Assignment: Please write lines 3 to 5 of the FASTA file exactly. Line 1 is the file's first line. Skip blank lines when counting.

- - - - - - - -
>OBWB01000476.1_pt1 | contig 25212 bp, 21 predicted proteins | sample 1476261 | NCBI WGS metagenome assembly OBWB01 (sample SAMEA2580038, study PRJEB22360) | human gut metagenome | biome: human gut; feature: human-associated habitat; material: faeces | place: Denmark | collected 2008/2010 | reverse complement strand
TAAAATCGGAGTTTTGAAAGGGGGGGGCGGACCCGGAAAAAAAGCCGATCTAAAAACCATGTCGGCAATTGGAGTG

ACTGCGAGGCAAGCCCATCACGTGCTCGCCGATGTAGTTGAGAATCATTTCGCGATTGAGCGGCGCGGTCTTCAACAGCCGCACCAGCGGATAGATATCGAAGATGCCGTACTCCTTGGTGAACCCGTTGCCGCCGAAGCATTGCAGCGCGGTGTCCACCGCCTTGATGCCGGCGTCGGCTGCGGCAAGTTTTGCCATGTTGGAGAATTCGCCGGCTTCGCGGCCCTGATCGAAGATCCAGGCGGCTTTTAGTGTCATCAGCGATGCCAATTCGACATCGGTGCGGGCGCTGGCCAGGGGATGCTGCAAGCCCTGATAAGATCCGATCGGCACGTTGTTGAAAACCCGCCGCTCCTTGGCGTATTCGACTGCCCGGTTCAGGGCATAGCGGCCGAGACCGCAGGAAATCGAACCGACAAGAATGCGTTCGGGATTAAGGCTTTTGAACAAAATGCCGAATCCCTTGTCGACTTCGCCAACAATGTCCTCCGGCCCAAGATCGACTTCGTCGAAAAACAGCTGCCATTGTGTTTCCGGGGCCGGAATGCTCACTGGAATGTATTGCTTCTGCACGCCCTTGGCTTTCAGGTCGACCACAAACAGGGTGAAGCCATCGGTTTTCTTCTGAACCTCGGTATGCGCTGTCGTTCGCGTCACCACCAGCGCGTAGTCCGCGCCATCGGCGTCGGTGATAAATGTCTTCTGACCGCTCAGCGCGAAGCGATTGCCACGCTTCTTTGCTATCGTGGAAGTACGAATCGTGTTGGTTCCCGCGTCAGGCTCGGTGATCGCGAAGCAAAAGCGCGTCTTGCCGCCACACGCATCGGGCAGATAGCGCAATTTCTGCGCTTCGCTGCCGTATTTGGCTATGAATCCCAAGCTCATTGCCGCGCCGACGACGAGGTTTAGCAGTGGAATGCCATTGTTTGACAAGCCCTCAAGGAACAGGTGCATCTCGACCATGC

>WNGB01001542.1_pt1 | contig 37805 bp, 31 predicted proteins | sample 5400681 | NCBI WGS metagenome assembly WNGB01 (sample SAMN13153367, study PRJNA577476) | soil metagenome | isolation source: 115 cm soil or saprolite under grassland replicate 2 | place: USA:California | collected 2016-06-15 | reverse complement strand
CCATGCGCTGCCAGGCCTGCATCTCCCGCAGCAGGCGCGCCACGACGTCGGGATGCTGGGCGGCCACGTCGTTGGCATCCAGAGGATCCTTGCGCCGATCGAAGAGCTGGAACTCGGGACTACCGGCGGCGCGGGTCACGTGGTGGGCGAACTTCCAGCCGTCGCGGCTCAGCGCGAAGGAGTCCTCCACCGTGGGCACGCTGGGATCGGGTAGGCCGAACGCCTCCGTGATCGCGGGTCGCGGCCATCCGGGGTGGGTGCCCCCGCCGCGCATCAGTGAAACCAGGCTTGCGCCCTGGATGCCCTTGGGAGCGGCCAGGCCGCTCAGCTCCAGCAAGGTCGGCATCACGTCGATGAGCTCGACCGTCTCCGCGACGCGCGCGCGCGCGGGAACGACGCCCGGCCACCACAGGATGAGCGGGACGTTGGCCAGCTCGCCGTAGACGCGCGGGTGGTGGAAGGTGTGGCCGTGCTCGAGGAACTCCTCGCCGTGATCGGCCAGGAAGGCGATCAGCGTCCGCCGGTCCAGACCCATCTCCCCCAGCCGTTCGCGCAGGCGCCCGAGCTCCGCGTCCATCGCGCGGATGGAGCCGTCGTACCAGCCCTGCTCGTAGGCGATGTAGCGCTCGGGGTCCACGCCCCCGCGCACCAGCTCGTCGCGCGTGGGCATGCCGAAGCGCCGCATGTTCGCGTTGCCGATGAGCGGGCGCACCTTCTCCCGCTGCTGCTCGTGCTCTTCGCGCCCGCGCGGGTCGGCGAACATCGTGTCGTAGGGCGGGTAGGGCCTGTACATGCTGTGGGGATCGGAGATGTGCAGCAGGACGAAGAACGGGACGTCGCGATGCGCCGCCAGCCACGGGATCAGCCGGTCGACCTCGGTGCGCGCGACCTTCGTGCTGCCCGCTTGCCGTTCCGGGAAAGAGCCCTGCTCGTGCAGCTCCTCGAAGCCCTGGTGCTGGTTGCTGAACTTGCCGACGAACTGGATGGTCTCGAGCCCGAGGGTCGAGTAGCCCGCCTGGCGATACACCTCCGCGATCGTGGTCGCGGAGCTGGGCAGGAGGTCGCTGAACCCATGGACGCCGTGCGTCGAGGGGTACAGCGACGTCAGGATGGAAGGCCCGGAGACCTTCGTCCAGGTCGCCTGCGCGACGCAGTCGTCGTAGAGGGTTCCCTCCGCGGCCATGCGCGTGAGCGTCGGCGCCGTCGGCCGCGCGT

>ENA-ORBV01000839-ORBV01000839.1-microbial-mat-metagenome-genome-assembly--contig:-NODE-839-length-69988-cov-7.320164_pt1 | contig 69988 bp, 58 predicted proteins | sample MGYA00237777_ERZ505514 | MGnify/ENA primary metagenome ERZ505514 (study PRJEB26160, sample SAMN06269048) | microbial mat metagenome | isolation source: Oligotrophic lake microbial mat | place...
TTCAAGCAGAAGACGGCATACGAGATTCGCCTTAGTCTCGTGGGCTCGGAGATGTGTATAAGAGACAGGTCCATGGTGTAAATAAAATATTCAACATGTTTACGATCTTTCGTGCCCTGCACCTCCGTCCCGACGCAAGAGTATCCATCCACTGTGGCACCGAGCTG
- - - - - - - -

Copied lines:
ACTGCGAGGCAAGCCCATCACGTGCTCGCCGATGTAGTTGAGAATCATTTCGCGATTGAGCGGCGCGGTCTTCAACAGCCGCACCAGCGGATAGATATCGAAGATGCCGTACTCCTTGGTGAACCCGTTGCCGCCGAAGCATTGCAGCGCGGTGTCCACCGCCTTGATGCCGGCGTCGGCTGCGGCAAGTTTTGCCATGTTGGAGAATTCGCCGGCTTCGCGGCCCTGATCGAAGATCCAGGCGGCTTTTAGTGTCATCAGCGATGCCAATTCGACATCGGTGCGGGCGCTGGCCAGGGGATGCTGCAAGCCCTGATAAGATCCGATCGGCACGTTGTTGAAAACCCGCCGCTCCTTGGCGTATTCGACTGCCCGGTTCAGGGCATAGCGGCCGAGACCGCAGGAAATCGAACCGACAAGAATGCGTTCGGGATTAAGGCTTTTGAACAAAATGCCGAATCCCTTGTCGACTTCGCCAACAATGTCCTCCGGCCCAAGATCGACTTCGTCGAAAAACAGCTGCCATTGTGTTTCCGGGGCCGGAATGCTCACTGGAATGTATTGCTTCTGCACGCCCTTGGCTTTCAGGTCGACCACAAACAGGGTGAAGCCATCGGTTTTCTTCTGAACCTCGGTATGCGCTGTCGTTCGCGTCACCACCAGCGCGTAGTCCGCGCCATCGGCGTCGGTGATAAATGTCTTCTGACCGCTCAGCGCGAAGCGATTGCCACGCTTCTTTGCTATCGTGGAAGTACGAATCGTGTTGGTTCCCGCGTCAGGCTCGGTGATCGCGAAGCAAAAGCGCGTCTTGCCGCCACACGCATCGGGCAGATAGCGCAATTTCTGCGCTTCGCTGCCGTATTTGGCTATGAATCCCAAGCTCATTGCCGCGCCGACGACGAGGTTTAGCAGTGGAATGCCATTGTTTGACAAGCCCTCAAGGAACAGGTGCATCTCGACCATGC

>WNGB01001542.1_pt1 | contig 37805 bp, 31 predicted proteins | sample 5400681 | NCBI WGS metagenome assembly WNGB01 (sample SAMN13153367, study PRJNA577476) | soil metagenome | isolation source: 115 cm soil or saprolite under grassland replicate 2 | place: USA:California | collected 2016-06-15 | reverse complement strand
CCATGCGCTGCCAGGCCTGCATCTCCCGCAGCAGGCGCGCCACGACGTCGGGATGCTGGGCGGCCACGTCGTTGGCATCCAGAGGATCCTTGCGCCGATCGAAGAGCTGGAACTCGGGACTACCGGCGGCGCGGGTCACGTGGTGGGCGAACTTCCAGCCGTCGCGGCTCAGCGCGAAGGAGTCCTCCACCGTGGGCACGCTGGGATCGGGTAGGCCGAACGCCTCCGTGATCGCGGGTCGCGGCCATCCGGGGTGGGTGCCCCCGCCGCGCATCAGTGAAACCAGGCTTGCGCCCTGGATGCCCTTGGGAGCGGCCAGGCCGCTCAGCTCCAGCAAGGTCGGCATCACGTCGATGAGCTCGACCGTCTCCGCGACGCGCGCGCGCGCGGGAACGACGCCCGGCCACCACAGGATGAGCGGGACGTTGGCCAGCTCGCCGTAGACGCGCGGGTGGTGGAAGGTGTGGCCGTGCTCGAGGAACTCCTCGCCGTGATCGGCCAGGAAGGCGATCAGCGTCCGCCGGTCCAGACCCATCTCCCCCAGCCGTTCGCGCAGGCGCCCGAGCTCCGCGTCCATCGCGCGGATGGAGCCGTCGTACCAGCCCTGCTCGTAGGCGATGTAGCGCTCGGGGTCCACGCCCCCGCGCACCAGCTCGTCGCGCGTGGGCATGCCGAAGCGCCGCATGTTCGCGTTGCCGATGAGCGGGCGCACCTTCTCCCGCTGCTGCTCGTGCTCTTCGCGCCCGCGCGGGTCGGCGAACATCGTGTCGTAGGGCGGGTAGGGCCTGTACATGCTGTGGGGATCGGAGATGTGCAGCAGGACGAAGAACGGGACGTCGCGATGCGCCGCCAGCCACGGGATCAGCCGGTCGACCTCGGTGCGCGCGACCTTCGTGCTGCCCGCTTGCCGTTCCGGGAAAGAGCCCTGCTCGTGCAGCTCCTCGAAGCCCTGGTGCTGGTTGCTGAACTTGCCGACGAACTGGATGGTCTCGAGCCCGAGGGTCGAGTAGCCCGCCTGGCGATACACCTCCGCGATCGTGGTCGCGGAGCTGGGCAGGAGGTCGCTGAACCCATGGACGCCGTGCGTCGAGGGGTACAGCGACGTCAGGATGGAAGGCCCGGAGACCTTCGTCCAGGTCGCCTGCGCGACGCAGTCGTCGTAGAGGGTTCCCTCCGCGGCCATGCGCGTGAGCGTCGGCGCCGTCGGCCGCGCGT